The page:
In 1837 Dostoevsky’s mother died, and in the same year Dostoevsky’s father enrolled him in the Military Engineering Academy in St. Petersburg. Dostoevsky’s formal education before this time was limited to a boarding school in Moscow. An episode from his journey to St. Petersburg made an overwhelming impression on Dostoevsky. While traveling by coach, he saw a courier beat the coachman on the back of his neck with his fist and with every blow the coachman whipped the horses. Dostoevsky used this scene later in Notes from Underground (1864) and indirectly in Crime and Punishment (1866) in Raskolnikov’s dream of the peasant who beats his mare.
In addition to engineering, the training at the Military Engineering Academy focused on parade and drill. Dostoevsky was not a brilliant student. Dostoevsky’s letters to his father from the Military Engineering Academy are mostly requests for money, but to his older brother, Mikhail, he wrote about his love for literature, especially the works of German author Friedrich Schiller and ancient Greek epic poet Homer. Dostoevsky compared Homer to Christ, arguing that in the Iliad Homer’s vision with regard to the ancient world was similar to Christ’s with regard to the new world.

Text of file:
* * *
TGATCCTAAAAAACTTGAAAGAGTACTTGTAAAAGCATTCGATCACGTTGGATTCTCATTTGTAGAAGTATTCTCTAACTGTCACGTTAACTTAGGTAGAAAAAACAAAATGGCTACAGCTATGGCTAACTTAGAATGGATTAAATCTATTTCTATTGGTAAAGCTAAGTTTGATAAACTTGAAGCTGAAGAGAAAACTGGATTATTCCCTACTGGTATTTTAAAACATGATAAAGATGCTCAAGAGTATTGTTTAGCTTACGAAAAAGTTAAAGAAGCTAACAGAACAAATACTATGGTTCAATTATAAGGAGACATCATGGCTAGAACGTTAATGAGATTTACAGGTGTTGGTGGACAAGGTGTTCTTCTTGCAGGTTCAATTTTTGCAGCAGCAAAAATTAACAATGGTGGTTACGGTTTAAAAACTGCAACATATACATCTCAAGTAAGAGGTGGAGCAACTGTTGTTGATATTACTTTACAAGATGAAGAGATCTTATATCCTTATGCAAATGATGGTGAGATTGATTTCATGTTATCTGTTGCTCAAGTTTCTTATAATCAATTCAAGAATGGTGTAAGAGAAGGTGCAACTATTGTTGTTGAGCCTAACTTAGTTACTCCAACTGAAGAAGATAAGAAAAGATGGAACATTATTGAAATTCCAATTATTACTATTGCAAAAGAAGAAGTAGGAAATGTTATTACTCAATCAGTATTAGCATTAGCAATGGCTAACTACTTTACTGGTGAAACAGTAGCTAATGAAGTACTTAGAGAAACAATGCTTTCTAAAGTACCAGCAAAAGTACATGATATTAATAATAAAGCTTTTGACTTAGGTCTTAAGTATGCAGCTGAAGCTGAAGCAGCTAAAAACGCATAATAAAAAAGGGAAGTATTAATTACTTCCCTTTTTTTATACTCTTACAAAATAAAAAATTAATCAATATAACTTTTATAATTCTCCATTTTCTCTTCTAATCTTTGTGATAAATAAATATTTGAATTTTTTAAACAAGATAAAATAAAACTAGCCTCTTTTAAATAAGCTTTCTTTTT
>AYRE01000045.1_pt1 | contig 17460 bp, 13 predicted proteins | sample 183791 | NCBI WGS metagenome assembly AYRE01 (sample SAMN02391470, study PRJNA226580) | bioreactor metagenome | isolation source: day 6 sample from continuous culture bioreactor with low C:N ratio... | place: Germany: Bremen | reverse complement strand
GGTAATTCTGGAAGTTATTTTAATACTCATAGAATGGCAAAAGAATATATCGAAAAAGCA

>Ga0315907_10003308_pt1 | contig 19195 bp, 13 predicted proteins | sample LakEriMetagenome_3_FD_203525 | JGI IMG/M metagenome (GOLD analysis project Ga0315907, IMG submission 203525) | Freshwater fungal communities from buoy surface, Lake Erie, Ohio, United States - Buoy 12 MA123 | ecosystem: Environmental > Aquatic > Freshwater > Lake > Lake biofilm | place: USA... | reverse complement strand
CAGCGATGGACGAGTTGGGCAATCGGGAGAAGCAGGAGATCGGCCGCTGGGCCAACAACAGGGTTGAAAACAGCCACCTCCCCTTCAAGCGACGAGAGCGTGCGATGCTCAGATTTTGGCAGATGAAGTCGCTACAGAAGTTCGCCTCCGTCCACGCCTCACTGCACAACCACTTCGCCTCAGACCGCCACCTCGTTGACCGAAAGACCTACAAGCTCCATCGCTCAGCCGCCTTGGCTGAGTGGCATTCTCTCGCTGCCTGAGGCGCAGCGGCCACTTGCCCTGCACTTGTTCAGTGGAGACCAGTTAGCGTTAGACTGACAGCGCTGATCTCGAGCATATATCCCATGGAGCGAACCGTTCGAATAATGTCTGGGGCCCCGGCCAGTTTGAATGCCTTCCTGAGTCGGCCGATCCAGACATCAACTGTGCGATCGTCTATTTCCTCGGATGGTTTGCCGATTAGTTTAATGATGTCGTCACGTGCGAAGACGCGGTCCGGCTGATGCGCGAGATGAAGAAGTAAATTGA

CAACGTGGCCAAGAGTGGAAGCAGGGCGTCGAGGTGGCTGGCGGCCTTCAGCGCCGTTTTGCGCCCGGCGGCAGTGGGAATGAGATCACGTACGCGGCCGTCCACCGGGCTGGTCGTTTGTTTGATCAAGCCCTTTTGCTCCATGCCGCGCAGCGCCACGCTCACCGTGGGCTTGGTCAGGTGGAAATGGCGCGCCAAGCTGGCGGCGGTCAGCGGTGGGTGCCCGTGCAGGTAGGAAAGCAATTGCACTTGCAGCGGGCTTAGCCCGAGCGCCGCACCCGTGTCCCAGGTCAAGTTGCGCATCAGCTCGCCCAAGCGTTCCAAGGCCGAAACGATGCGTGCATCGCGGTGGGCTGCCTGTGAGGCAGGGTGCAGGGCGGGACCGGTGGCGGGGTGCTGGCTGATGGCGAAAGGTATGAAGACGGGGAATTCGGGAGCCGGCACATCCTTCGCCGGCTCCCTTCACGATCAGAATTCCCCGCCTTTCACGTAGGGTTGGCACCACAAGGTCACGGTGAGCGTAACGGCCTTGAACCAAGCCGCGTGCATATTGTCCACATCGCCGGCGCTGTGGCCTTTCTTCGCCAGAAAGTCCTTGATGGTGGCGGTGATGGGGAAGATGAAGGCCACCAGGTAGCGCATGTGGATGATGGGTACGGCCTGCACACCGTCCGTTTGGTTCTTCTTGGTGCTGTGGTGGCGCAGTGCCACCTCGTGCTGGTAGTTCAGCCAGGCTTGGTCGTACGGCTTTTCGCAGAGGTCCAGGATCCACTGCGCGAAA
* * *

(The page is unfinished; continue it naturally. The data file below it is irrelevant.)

At the end of his life, in The Brothers Karamazov (1880), and his speech on Russian poet Aleksandr Pushkin, Dostoevsky returned to the idea of universal organization and harmony, carving out a special role both for himself and for Russia inachieving these ends. Upon completing his training and receiving his officer’s rank, Dostoevsky served for one year in the draftsman’s section of the engineering department in St. Petersburg before retiring in 1844 in order, as he said, to devote himself to literature. In the same year his anonymous translation of French author Honore´ de Balzac’s Euge´nie Grandet appeared in print.